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Valerian for insomnia


Valerian is a herbal medicine that has been promoted for improving sleep. Does it work? A systematic review [1] of randomised trials provides very limited evidence for its effectiveness. It also demonstrates how clinical trials using different extracts, different outcomes, different subjects and different periods of use can produce a real mess of data.


It sought randomised, placebo-controlled double-blind studies examining the effects of valerian preparations on sleep, without restriction of language up to May 1999. It used a range of electronic databases, including the Cochrane Library.


Nine trials were identified. Three examined valerian over a period with consecutive use from 8 to 28 nights. Six looked at single night effects. Quality scores were generally two or less (using a score of up to five points), but were five in three trials.

One study with a quality score of five investigated 121 patients with non-organic insomnia over 28 days, with an ethanolic valerian extract of 600 mg daily. Clinical global impression was rated as good or very good by 66% of patients taking valerian compared with 26% taking placebo.

Two studies with quality scores of five investigated valerian over individual nights. One with eight volunteers with mild insomnia showed benefits from valerian over placebo. The other with 128 volunteers also showed benefits of valerian over placebo, especially in those who considered themselves habitually poor or irregular sleepers.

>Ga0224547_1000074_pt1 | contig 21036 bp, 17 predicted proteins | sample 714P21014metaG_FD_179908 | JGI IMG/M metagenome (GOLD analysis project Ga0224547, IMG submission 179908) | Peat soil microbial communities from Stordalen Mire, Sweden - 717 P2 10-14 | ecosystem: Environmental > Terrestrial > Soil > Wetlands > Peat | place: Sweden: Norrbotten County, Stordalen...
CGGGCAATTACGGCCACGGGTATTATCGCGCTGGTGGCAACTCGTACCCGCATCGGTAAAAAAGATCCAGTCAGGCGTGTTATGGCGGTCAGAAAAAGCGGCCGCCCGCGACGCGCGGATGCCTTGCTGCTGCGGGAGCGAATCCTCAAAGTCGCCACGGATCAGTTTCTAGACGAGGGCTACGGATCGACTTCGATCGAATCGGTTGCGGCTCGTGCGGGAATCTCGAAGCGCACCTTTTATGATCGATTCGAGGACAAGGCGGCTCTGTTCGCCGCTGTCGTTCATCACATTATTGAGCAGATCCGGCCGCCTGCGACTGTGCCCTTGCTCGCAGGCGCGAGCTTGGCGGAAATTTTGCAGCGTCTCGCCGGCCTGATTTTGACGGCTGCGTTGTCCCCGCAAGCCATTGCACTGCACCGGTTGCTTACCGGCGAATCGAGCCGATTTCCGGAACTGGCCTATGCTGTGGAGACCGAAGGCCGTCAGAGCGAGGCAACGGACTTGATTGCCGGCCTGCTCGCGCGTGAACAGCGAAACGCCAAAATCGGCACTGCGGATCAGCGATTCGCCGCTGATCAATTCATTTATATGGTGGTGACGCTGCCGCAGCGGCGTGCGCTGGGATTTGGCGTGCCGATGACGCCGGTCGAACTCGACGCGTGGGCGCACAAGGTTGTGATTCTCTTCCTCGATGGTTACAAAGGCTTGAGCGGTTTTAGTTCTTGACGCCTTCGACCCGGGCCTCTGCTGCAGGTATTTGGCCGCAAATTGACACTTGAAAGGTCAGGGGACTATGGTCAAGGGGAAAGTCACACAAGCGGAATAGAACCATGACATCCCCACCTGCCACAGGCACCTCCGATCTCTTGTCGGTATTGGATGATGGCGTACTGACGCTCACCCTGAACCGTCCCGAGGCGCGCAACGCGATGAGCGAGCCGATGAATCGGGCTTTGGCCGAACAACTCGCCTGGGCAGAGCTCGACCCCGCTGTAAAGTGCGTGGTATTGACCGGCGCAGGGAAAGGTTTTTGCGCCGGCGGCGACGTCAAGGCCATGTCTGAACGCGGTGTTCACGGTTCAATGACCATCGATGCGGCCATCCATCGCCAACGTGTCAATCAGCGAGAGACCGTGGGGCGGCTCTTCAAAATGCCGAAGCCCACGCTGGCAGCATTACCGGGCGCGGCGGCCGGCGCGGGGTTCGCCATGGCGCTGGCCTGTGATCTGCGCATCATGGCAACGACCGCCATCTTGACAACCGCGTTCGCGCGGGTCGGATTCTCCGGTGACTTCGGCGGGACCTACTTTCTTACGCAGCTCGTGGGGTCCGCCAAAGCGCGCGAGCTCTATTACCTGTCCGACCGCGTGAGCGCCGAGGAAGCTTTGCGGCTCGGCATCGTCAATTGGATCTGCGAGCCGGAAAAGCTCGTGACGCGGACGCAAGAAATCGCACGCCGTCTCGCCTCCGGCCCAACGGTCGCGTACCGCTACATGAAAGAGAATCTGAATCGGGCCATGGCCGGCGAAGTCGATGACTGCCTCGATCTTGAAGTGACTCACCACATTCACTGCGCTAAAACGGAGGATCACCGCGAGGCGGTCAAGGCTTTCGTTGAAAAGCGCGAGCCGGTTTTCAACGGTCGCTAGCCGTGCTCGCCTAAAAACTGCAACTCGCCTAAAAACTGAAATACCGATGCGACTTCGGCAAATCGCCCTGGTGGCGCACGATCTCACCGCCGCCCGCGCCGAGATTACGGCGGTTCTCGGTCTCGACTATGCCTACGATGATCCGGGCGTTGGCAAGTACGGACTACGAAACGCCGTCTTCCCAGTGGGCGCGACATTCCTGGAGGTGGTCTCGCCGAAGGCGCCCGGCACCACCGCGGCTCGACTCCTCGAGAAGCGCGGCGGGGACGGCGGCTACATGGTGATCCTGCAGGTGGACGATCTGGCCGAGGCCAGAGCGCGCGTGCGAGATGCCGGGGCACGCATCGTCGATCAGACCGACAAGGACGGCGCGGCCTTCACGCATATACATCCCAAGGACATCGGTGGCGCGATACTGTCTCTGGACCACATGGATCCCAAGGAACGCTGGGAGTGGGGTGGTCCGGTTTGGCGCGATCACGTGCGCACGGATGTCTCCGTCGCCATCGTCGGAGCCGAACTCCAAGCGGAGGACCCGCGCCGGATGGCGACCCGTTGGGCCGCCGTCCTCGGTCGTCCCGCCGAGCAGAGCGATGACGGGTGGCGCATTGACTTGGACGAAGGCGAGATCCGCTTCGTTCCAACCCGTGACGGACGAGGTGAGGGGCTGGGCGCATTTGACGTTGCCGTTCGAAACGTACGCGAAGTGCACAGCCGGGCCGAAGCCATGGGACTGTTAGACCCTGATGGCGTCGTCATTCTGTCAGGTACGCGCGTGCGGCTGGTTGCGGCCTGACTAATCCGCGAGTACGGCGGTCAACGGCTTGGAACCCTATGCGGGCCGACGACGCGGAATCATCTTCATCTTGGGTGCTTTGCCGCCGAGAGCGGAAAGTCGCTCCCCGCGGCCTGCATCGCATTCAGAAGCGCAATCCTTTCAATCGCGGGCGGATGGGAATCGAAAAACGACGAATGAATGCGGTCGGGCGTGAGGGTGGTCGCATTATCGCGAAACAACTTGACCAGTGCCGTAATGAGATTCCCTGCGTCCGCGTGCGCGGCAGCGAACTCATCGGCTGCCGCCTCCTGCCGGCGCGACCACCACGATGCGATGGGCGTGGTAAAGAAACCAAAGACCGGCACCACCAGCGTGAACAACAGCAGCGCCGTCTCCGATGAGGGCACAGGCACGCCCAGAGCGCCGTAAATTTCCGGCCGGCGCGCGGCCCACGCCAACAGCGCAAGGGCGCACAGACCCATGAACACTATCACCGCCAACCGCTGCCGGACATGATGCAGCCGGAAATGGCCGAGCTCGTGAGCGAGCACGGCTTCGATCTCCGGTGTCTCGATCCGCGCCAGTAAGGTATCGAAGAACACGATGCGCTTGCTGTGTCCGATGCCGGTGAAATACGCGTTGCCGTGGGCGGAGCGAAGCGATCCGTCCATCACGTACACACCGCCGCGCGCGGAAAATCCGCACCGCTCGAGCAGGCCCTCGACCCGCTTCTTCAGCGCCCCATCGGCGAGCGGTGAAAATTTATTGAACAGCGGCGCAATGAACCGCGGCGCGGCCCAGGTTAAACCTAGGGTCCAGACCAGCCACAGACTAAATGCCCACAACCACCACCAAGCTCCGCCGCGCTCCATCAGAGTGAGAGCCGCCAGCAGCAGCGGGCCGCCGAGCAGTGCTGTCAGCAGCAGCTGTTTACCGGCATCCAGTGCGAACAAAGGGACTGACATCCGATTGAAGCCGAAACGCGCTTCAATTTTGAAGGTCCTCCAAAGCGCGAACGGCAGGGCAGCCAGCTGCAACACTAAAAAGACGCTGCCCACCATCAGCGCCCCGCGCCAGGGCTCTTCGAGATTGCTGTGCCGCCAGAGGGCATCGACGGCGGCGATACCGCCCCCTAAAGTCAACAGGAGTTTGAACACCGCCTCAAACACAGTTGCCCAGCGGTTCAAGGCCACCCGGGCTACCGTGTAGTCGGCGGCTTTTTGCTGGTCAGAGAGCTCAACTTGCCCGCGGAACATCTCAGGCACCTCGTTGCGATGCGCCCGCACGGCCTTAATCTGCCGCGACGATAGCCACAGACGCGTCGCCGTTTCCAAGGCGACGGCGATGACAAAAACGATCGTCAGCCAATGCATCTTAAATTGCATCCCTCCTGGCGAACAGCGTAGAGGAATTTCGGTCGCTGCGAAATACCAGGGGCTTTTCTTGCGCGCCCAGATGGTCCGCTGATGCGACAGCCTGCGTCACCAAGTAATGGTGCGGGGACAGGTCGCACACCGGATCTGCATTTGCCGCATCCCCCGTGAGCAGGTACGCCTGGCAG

The problem is simple. There is limited evidence. Trials were often of short duration, used volunteers or patients with different criteria, and were usually methodologically poor. The positive aspect was that the three studies of high methodological quality all seemed to demonstrate some beneficial effects of valerian, though this still doesn't add up to anything like an overwhelming case. Some adverse effects were reported.

The methodological issues are beautifully dealt with, and this is another paper that could usefully be used to train people about clinical trials and systematic reviews.

The message for consumers is that the evidence on valerian for insomnia is sparse.


  1. C Stevinson, E Ernst. Valerian for insomnia: a systematic review of randomized clinical trials. Sleep medicine 2000 1: 91-99.
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